I wanted freedom, freedom to indulge in whatever caprice struck my fancy, freedom to search in the farthermost corners of the earth for the beautiful, the joyous and the romantic.” Richard Halliburton — world traveler, best-selling author, and popular lecturer — wrote those words in one of his books, The Royal Road to Romance (1925). The words also appear on the plaque at the base of the Halliburton Memorial Tower on the Rhodes College campus, a monument funded by his parents, though he never attended that school. Who, though, was the man Richard Halliburton, this “modern Icarus” (as the Rhodes plaque also reads) who “flew too near the sun”? Many of today’s Memphians may well wonder, and R. Scott Williams knows it. He’s titled his life of Halliburton The Forgotten Adventures of Richard Halliburton: A High-Flying Life from Tennessee to Timbuktu (The History Press), a brief biography but a fully illustrated one drawn from the Halliburton archives at Rhodes. Readers and lecture audiences in the 1920s and ’30s would have had no problem at all recognizing the name Richard Halliburton. Back then, he was seemingly everywhere one looked, and that included, yes indeed, the farthermost corners of the earth: the Taj Mahal, the Hellespont in Turkey, and the Panama Canal, to name a few. Except, in Halliburton’s case, it was immersive travel often taken literally. He swam in one of the pools at the Taj Mahal. Inspired by Leander of Greek mythology and the English poet Lord Byron, he swam the Hellespont. And he swam the Panama Canal — not across the canal but through the canal, all 51 miles of it over the course of 50 hours in nine days.
Halliburton called his crossing from the Atlantic Ocean to the Pacific Ocean in 1928 a “whale of an adventure,” and he was protected from alligators and barracudas by a sharpshooter who accompanied him in a rowboat. Nothing, though, could save Halliburton and his crew aboard the Sea Dragon. That was the Chinese junk Halliburton was sailing from Hong Kong to San Francisco, until a typhoon brought that adventure — and all of Halliburton’s adventuring — to an end. His body was never recovered, but a simple headstone, inscribed “Lost at Sea,” marks his memory in Forest Hill Cemetery in South Memphis. The year of his death was 1939. He was 39.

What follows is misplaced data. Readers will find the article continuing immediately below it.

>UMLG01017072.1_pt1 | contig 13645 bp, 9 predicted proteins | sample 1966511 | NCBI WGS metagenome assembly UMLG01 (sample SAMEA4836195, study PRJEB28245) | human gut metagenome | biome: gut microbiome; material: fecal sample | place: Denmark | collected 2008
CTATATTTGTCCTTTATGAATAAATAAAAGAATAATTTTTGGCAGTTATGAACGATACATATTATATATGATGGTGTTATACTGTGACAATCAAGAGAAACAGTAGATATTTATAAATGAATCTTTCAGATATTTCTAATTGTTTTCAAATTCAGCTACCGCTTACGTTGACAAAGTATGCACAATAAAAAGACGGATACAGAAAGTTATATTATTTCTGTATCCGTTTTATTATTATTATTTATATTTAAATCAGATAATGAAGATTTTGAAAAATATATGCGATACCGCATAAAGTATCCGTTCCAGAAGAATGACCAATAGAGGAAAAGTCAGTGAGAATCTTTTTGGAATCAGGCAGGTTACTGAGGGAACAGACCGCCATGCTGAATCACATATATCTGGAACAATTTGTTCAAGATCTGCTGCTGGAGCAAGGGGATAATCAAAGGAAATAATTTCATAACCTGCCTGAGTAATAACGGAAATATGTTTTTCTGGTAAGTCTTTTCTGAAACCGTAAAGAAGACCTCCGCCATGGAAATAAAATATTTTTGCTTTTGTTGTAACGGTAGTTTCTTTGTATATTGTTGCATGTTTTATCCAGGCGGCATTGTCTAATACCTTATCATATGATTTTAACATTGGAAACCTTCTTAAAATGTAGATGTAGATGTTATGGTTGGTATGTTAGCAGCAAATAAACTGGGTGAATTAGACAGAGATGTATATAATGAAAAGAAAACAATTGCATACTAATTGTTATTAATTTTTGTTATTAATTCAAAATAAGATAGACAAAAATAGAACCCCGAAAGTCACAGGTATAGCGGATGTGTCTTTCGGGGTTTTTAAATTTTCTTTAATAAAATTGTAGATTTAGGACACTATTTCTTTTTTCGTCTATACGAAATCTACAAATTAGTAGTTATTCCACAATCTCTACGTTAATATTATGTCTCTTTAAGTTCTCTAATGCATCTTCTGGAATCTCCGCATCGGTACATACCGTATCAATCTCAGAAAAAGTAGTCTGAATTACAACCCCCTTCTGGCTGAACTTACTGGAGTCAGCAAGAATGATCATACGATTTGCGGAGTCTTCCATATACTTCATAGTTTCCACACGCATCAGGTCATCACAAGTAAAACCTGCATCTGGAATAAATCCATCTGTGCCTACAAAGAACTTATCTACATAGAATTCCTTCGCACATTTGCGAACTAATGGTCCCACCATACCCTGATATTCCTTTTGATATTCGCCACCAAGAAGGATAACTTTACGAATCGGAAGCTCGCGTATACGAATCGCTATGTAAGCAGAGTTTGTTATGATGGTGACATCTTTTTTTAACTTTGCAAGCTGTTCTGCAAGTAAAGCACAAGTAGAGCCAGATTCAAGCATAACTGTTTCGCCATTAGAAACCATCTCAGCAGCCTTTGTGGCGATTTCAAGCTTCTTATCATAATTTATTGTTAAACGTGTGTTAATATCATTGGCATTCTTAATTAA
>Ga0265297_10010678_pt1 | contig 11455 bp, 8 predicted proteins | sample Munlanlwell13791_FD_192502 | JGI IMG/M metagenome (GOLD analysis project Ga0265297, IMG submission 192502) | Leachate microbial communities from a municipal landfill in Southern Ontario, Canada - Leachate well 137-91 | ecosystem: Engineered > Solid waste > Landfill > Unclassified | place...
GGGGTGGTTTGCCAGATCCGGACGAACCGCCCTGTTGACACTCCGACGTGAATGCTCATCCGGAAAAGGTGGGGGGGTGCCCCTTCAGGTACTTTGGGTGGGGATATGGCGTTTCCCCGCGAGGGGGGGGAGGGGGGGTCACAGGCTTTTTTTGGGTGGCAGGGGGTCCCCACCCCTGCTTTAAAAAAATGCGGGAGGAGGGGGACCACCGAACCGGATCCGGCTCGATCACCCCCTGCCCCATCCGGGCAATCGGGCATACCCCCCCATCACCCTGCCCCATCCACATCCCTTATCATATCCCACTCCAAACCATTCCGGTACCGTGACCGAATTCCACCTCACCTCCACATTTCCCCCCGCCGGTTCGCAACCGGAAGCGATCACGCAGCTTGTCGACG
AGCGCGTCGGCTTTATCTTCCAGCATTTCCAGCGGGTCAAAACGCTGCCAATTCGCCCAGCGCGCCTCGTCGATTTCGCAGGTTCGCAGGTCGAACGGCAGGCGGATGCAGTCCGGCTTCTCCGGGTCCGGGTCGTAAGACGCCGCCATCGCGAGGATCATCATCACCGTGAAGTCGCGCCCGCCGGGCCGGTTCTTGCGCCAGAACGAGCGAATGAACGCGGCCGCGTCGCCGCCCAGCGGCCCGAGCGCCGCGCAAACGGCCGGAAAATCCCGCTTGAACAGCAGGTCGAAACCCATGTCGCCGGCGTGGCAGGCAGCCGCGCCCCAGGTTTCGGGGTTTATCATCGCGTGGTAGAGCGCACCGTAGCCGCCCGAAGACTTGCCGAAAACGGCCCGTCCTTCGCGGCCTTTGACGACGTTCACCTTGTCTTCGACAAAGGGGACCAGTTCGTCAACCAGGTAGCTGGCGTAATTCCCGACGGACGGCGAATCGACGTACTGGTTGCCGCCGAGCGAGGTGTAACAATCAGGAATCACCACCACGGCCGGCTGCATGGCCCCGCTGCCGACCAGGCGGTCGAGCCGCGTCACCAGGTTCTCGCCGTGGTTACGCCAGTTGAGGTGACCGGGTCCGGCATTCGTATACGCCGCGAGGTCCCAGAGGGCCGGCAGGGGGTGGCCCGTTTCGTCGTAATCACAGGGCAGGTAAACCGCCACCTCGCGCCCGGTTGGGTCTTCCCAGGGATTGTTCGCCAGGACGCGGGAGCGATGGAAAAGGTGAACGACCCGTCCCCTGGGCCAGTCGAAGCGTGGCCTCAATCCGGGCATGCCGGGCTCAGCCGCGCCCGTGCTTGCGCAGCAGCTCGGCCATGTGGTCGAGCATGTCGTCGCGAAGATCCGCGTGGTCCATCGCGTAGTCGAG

How did Richard Halliburton go from being a “poetical,” sickly boy in Memphis warned not to exert himself to a star traveler the world over? R. Scott Williams is a good guide to answering that question. A Memphian himself, Williams earned a degree in journalism from the University of Memphis, once worked as director of marketing for Graceland, and is currently the director of marketing and communications at the Newseum, a museum of news and history in Washington, D.C.
As Williams reveals in his book, marketing was key to Halliburton’s success. Halliburton knew that from the outset. His parents, Wesley and Nelle Halliburton, despite early misgivings, understood as well. And so too Mary Hutchison, founder of the Hutchison School and Halliburton’s “designated grandmother,” who let him attend her all-girls school until he transferred to MUS. Lucky for Halliburton, all three older figures backed his desire to follow the “tenor of his way.” As Halliburton wrote to his father in 1919 from Paris during a break from Princeton:
“When impulse and spontaneity fail to make my ‘way’ as uneven as possible, then I shall sit up nights inventing means of making life as conglomerate and vivid as possible. Those who live in the even tenor of their way simply exist until death ends their monotonous tranquility. No, there’s going to be no even tenor with me.”